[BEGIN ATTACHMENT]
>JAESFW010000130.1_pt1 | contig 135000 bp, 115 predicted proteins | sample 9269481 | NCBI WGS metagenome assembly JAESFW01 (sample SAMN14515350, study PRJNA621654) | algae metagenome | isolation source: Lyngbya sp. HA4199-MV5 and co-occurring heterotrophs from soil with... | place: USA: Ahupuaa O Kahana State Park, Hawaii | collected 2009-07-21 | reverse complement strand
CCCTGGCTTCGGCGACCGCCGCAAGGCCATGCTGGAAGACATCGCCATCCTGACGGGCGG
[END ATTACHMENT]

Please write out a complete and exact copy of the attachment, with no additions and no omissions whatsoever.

>JAESFW010000130.1_pt1 | contig 135000 bp, 115 predicted proteins | sample 9269481 | NCBI WGS metagenome assembly JAESFW01 (sample SAMN14515350, study PRJNA621654) | algae metagenome | isolation source: Lyngbya sp. HA4199-MV5 and co-occurring heterotrophs from soil with... | place: USA: Ahupuaa O Kahana State Park, Hawaii | collected 2009-07-21 | reverse complement strand
CCCTGGCTTCGGCGACCGCCGCAAGGCCATGCTGGAAGACATCGCCATCCTGACGGGCGG